Letters to the Editor
July 26, 2019

To the Editor:
I want to write a short letter complimenting Ms. Cindy Jackson from Ocean Gold CBD for providing us with a CBD infusion for our dog McDuff. He is almost 13, and suffers from arthritis in his rear leg, which has slowed him down on walks and causes him to be depressed around the house. I spoke to our groomer, Andrea, and she suggested writing to Cindy, who carries a line of CBD infusions, the infusions have apparently helped with other dogs and horses, and I thought a low dose mixed with McDuff’s dinner might be worthwhile trying to see if it helps with arthritic pain. I checked with our Vet and she also thought it was worth a try and might be better than prescription medications with side effects.
After just a week, McDuff is again playing with his toys, and is walking more normally without the pronounced limp from the pain. He still has a limp when running, but his attitude is more curious, alert and positive. We see a definite improvement and feel happy to find a product that improves McDuff’s day.
Dave Levy,


To the Editor:
My name is Kelley Hess and I am a 14 year veteran in education and have been privileged to serve Fillmore’s students as a special education teacher for the last 6 years. Next to raising my own 3 children, advocating and facilitating learning for students with disabilities is the honor of my life. Similarly, I also serve as a member of the Fillmore Unified Teacher’s Association bargaining team.
My work as a special educator offers a unique parallel to the current impasse situation between FUTA and FUSD. It goes without saying that all educators work in collaboration and coordination with grade and subject matter colleagues for the benefit of students; but as a special educator, this is imperative. It is my responsibility to provide students with access to the general education curriculum in a manner that works for their varied individualized needs. Collaboration with general education teachers to modify and adjust content for student learning needs, consultation and coordination of services and learning goals with occupational therapists, behaviorists, speech pathologists, parents, and students all serve to benefit growth and progress over the long term and not something I am able to do with success in isolation. These collaborative processes are proof positive that when the cogs of collaboration work in sync across all areas, the results are remarkable and something I truly take pride in being a part of. Collaboration works well in my corner of education, but I am not convinced it is working in our current bargaining situation.
Let’s explore what it looks like to collaborate a little more closely. By definition, according to Merriam Webster, collaborate means “to work jointly with others or together especially in an intellectual endeavor.” Collectively, as a school board, as administrators, as educators, and as a community our goal must be to work jointly for the intellectual endeavor that is the success of the students of Fillmore Unified. Part of that intellectual endeavor means that in order to accomplish our goals, the mission that is Fillmore Unified, we must respect our professionals enough to keep and retain their talents here.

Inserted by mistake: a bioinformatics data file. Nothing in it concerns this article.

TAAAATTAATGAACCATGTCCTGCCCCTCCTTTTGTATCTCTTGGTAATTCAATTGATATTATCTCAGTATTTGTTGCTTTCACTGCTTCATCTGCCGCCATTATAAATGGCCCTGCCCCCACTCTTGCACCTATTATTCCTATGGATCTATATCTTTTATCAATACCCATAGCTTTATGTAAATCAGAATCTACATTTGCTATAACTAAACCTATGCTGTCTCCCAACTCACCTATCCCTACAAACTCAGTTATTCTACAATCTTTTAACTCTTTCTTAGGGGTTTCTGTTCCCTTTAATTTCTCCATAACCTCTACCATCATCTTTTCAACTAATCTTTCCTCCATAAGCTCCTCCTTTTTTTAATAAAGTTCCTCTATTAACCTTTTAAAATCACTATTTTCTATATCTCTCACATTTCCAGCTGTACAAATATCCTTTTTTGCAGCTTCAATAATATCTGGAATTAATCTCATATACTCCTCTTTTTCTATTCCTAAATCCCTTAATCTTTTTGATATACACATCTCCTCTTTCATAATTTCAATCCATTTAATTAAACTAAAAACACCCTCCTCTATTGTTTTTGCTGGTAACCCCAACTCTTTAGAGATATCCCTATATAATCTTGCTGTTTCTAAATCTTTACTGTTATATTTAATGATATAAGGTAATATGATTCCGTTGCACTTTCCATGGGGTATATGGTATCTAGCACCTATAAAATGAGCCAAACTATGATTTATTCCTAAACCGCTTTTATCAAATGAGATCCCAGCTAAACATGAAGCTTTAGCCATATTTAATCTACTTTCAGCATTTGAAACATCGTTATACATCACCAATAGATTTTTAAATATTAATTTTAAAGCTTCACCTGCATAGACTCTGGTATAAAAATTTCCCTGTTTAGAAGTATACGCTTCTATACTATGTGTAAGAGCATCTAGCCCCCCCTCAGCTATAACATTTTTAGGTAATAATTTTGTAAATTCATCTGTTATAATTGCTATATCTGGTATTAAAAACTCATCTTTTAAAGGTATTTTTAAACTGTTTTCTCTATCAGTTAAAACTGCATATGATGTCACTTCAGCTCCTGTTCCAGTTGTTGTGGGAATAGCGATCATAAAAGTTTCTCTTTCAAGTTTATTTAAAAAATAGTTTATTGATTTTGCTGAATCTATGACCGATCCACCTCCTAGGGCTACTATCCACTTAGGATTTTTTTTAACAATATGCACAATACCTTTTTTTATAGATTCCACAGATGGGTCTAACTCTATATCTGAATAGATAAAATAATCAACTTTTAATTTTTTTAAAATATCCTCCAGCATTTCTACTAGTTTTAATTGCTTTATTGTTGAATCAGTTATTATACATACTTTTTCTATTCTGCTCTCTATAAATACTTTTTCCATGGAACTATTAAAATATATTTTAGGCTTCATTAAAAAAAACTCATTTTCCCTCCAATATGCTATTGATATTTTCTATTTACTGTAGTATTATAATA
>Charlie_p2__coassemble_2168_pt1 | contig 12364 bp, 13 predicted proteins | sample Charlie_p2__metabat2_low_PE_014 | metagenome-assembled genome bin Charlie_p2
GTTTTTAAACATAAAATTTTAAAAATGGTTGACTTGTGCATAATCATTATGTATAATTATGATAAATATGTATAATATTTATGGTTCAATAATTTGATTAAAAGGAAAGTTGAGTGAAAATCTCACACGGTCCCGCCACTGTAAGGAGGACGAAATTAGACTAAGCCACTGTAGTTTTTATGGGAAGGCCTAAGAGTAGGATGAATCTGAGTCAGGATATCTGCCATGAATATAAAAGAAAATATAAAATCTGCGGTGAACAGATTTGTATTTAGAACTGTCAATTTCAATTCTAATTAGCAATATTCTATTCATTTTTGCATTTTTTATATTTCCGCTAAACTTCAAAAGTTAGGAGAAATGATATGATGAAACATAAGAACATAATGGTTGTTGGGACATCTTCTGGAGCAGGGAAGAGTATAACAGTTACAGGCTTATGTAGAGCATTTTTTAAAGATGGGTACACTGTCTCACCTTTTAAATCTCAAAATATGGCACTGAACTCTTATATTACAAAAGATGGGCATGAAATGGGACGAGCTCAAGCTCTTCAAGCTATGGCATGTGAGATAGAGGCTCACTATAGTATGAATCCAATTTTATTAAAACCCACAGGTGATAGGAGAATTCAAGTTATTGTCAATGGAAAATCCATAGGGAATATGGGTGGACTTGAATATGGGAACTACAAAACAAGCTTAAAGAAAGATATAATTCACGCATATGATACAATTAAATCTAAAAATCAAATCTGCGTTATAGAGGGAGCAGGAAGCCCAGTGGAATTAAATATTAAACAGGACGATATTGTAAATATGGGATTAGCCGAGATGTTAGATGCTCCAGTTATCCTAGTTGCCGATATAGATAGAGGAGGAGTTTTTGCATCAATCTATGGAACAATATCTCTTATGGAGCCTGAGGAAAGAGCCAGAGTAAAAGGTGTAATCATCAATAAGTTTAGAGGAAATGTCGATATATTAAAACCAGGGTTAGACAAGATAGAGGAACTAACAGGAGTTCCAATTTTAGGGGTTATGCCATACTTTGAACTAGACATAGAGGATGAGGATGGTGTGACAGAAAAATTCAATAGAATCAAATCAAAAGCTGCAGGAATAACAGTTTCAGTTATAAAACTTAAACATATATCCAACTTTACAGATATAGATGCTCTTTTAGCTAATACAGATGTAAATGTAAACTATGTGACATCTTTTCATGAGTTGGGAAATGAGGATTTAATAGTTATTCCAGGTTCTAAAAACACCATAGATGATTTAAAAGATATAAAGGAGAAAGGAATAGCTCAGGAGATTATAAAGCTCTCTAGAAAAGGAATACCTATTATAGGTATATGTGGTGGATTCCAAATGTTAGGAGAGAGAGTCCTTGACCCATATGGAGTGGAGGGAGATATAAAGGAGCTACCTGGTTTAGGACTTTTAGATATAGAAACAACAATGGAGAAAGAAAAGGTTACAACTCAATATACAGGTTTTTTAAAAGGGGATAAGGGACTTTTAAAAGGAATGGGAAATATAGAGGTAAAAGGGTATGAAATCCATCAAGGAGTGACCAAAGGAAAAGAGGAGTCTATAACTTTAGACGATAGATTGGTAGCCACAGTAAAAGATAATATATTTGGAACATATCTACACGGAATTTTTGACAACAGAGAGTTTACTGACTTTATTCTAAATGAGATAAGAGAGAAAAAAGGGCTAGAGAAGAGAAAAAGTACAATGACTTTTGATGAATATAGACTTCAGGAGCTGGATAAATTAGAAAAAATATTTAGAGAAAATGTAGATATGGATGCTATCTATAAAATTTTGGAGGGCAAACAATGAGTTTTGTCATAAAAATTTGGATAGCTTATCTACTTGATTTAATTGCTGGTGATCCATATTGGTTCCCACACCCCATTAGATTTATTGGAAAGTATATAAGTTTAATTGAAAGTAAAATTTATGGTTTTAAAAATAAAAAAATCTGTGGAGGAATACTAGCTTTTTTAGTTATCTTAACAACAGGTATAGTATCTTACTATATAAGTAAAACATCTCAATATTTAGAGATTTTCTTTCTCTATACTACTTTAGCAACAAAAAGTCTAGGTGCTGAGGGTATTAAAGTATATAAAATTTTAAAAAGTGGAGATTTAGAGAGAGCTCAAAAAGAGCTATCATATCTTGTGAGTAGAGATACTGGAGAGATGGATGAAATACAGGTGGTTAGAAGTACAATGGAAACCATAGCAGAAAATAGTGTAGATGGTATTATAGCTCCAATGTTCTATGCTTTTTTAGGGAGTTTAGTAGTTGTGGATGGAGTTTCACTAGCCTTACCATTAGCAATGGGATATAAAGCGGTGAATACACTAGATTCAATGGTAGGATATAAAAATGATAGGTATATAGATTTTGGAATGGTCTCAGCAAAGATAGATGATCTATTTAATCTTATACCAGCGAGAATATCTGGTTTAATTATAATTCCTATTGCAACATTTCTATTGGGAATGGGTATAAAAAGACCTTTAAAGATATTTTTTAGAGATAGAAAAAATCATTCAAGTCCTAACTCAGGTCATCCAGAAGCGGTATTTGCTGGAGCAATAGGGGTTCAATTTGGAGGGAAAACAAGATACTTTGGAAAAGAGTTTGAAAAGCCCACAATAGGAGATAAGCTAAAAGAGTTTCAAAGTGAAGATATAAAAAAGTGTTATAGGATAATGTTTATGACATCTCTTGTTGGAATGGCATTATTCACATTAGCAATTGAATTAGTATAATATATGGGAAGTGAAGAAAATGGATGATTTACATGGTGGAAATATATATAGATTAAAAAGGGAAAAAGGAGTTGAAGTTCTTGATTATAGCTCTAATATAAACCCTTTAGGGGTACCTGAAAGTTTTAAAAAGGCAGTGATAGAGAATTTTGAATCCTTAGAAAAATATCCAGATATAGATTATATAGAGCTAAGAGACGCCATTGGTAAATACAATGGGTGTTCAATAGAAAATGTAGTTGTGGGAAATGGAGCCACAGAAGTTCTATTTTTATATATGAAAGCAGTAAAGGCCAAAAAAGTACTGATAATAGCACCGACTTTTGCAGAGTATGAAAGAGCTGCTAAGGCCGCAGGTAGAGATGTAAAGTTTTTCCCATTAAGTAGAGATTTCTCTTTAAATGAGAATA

FUTA was prepared to collaborate and bargain as early as November of this recent school year when we sunshined our openers on October 2, but Fillmore Unified’s team failed to do so until late January, despite our requests to get started before then. Through the course of 8 negotiation sessions this year, rather than work jointly with FUTA to reach a middle ground that respects and values the efforts of all its professionals, our trustees and our district administration, on four separate occasions, offered FUTA the same 2.5% salary increase and hard cap on health benefits. FUSD possessed full knowledge that an unforeseen reduction in benefits beyond the district’s control resulted in a near $1 million dollars of on-going savings for the district and failed return that savings to FUTA members.
FUTA’s proposal for a 5% on schedule increase and status quo on health benefits pending the recommendations of the benefits committee is not unreasonable. It serves to fill the gap that FUTA members experienced with the dramatic change in costs and is respectful of the process of the current committee. Our trustees and our administration failed to provide another way for FUTA members to recoup what was lost because they have not been willing to collaborate with us to reach an agreement and jointly solve this problem. The FUTA bargaining team spent 8 instructional days away from students who need our talents only to be offered the same thing over and over again. Einstein had a name for that particular behavior, but still the FUTA team came to the table to address the district’s and school boards continued requests for collaboration for the benefit of students with good faith and our own well being at stake.
FUTA members are forever invested in the success of students, but we cannot continue to be committed to trustees and administration that fail to work with us. As employees of Fillmore Unified, we are directly connected to our trustees, administration, and community and we maintain a desire to cooperate for the direct benefit of Fillmore students. But that cooperation, and that collaboration must work both ways. Collaboration is not a one sided endeavor. Fillmore educators demand what is fair and equal for the benefit Fillmore’s future, our students, and we stand ready to work with both our trustees and the district’s team. When will they decide to collaborate and work with us too?
Kelley Hess,
Fillmore Middle School Teacher, FUTA member.